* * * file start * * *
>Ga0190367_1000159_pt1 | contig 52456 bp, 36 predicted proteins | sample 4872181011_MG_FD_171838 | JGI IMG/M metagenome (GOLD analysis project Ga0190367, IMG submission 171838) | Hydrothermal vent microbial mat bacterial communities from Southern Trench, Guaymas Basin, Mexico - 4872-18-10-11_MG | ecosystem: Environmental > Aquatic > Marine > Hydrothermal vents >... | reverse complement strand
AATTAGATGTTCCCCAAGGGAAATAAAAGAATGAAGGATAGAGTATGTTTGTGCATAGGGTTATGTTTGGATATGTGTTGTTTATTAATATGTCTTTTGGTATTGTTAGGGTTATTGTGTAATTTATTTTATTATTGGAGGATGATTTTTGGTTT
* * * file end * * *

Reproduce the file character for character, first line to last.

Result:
>Ga0190367_1000159_pt1 | contig 52456 bp, 36 predicted proteins | sample 4872181011_MG_FD_171838 | JGI IMG/M metagenome (GOLD analysis project Ga0190367, IMG submission 171838) | Hydrothermal vent microbial mat bacterial communities from Southern Trench, Guaymas Basin, Mexico - 4872-18-10-11_MG | ecosystem: Environmental > Aquatic > Marine > Hydrothermal vents >... | reverse complement strand
AATTAGATGTTCCCCAAGGGAAATAAAAGAATGAAGGATAGAGTATGTTTGTGCATAGGGTTATGTTTGGATATGTGTTGTTTATTAATATGTCTTTTGGTATTGTTAGGGTTATTGTGTAATTTATTTTATTATTGGAGGATGATTTTTGGTTT